Sometimes Thomas Aquinas is boring, and sometimes Stephen King is boorish. While the first attempts to present truth without drama, the latter attempts drama without truth. Wouldn’t it be nice to have both? Isn’t there a place where theologians and fiction readers can meet? Happily, we have the following novels, which I’ve curated out of no other logic than that I found them the best fictional explorations of Christian themes so far in my short life. I suppose, though, this post itself should have a better justification than that. So, briefly, here are my reasons.
Reading contemporary literature, I get the strong impression that authors are shirking their responsibility to wrestle with realities in a way that makes for growth, spiritual or otherwise. A while ago Flannery O’Connor, protesting the focus on technique and story structure in the American MFA programs, said, “We want competence, but competence by itself is deadly. What is needed is the vision to go with it, and you do not get this from a writing class.” How much the MFA degree has impacted modern fiction, I can’t say—though I suspect is has, and drastically. I do agree, though, with O’Connor’s priorities. Why settle for mere competence, mere entertainment, mere story, when these things could also serve a greater purpose than themselves? I’m not talking about didactic, or moralizing, literature. I’m talking about literature that gives us the excitement of life as a spiritual excitement.
Simone Weil wrote an essay entitled “The Responsibility of Writers.” It’s brilliant, but it obviously forces a mandate on writers that most will refuse.
“The good is the pole towards which the human spirit is necessarily oriented, not only in action but in every effort, including the effort of pure intelligence… The literature of the twentieth century… consists in describing states of the soul by displaying them all on the same plane without any discrimination of value, as though good and evil were external to them, as though the effort towards the good could be absent at any moment from the thought of man. Writers do not have to be professors of morals, but they do have to express the human condition. And nothing concerns human life so essentially, for every man at every moment, as good and evil. When literature becomes deliberately indifferent to the opposition of good and evil it betrays its function and forfeits all claim to excellence.” (The Simone Weil Reader, 289)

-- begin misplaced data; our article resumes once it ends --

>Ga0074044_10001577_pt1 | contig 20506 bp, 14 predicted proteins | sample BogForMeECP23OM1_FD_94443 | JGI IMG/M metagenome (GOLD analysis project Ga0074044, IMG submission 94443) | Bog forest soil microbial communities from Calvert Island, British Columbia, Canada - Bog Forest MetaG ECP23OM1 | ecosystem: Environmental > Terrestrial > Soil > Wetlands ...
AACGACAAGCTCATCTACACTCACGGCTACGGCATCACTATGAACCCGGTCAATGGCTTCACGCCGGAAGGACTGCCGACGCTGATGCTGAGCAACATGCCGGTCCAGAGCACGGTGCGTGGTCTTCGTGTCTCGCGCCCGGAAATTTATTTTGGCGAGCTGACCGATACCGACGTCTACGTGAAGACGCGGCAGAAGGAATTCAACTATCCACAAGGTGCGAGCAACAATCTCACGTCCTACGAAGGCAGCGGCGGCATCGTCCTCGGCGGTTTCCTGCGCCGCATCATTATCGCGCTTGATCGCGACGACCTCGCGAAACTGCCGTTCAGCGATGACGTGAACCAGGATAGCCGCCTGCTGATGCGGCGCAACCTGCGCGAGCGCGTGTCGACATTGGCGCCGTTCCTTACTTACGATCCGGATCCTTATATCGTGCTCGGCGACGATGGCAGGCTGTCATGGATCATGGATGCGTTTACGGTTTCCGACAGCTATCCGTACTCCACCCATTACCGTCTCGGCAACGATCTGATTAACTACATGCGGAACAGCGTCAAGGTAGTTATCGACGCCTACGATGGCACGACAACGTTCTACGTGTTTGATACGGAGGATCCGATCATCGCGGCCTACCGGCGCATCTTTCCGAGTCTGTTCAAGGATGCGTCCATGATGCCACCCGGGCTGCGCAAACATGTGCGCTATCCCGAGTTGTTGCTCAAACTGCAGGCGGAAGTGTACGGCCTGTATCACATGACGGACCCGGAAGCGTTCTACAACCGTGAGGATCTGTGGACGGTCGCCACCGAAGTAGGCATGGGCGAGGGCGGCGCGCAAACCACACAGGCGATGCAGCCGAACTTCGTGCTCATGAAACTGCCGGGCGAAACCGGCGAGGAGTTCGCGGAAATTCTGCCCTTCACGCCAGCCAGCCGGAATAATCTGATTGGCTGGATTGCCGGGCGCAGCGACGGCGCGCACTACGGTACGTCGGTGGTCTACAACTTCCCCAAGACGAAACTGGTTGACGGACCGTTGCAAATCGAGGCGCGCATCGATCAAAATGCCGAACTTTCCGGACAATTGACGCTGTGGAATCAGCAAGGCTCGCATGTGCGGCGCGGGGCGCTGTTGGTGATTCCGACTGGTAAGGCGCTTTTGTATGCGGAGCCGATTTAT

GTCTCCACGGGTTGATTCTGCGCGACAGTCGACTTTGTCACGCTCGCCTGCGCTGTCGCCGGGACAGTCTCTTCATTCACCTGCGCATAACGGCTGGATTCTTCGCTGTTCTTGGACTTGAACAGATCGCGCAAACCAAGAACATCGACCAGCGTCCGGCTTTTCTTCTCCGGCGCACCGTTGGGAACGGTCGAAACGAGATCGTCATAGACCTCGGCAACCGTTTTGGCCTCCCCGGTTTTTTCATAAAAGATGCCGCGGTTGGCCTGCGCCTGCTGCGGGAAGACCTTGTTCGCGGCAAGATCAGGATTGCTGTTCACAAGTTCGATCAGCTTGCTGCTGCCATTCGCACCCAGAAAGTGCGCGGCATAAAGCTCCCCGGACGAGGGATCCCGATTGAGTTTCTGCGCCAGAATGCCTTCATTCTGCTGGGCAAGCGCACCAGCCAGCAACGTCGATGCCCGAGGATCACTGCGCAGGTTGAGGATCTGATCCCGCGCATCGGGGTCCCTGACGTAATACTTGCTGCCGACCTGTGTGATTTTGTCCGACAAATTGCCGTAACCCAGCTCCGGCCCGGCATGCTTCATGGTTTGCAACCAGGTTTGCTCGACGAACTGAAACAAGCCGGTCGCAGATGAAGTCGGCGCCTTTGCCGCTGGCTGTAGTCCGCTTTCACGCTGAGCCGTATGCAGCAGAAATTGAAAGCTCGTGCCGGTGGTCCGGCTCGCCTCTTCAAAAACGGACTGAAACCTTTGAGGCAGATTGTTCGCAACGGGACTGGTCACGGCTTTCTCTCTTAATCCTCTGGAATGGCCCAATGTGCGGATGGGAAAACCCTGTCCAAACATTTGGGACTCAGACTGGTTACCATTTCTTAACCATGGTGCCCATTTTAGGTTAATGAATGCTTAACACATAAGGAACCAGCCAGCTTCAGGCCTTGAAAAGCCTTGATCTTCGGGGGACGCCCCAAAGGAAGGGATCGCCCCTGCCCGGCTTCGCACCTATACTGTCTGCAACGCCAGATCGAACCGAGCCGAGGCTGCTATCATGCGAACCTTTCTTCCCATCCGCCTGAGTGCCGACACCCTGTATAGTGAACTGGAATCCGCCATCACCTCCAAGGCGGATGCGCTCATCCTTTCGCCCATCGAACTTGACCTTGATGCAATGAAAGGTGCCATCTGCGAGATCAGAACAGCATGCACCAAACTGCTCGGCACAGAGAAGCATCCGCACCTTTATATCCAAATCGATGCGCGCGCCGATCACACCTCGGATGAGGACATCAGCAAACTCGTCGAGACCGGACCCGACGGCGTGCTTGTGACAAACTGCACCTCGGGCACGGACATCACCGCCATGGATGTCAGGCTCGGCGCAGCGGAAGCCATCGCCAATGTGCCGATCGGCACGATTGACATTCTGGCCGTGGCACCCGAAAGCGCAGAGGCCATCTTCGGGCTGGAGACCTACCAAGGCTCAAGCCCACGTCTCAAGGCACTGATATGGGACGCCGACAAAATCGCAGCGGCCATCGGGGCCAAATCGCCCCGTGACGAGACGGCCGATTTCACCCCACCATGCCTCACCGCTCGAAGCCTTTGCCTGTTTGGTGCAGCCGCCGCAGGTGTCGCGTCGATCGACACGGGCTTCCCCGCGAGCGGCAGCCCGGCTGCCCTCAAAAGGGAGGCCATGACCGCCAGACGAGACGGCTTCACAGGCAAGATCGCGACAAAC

Weil gives the example of Proust, who “makes many attempts to analyze non-oriented states of the soul.” His 4,000-page novel In Search of Lost Time is considered one of the best, if not the best, work of literature in the 20th century. Such is the state of critics’ spiritual priorities. I have only read the first volume, Swann’s Way, and it is breathtakingly beautiful; I feel like Keats did about Chapman’s Homer: “Then felt I like some watcher of the skies / When a new planet swims into his ken.” Still, Weil’s incisive comment rings true for me, and I suddenly feel an absence in Swann’s Way of something essential.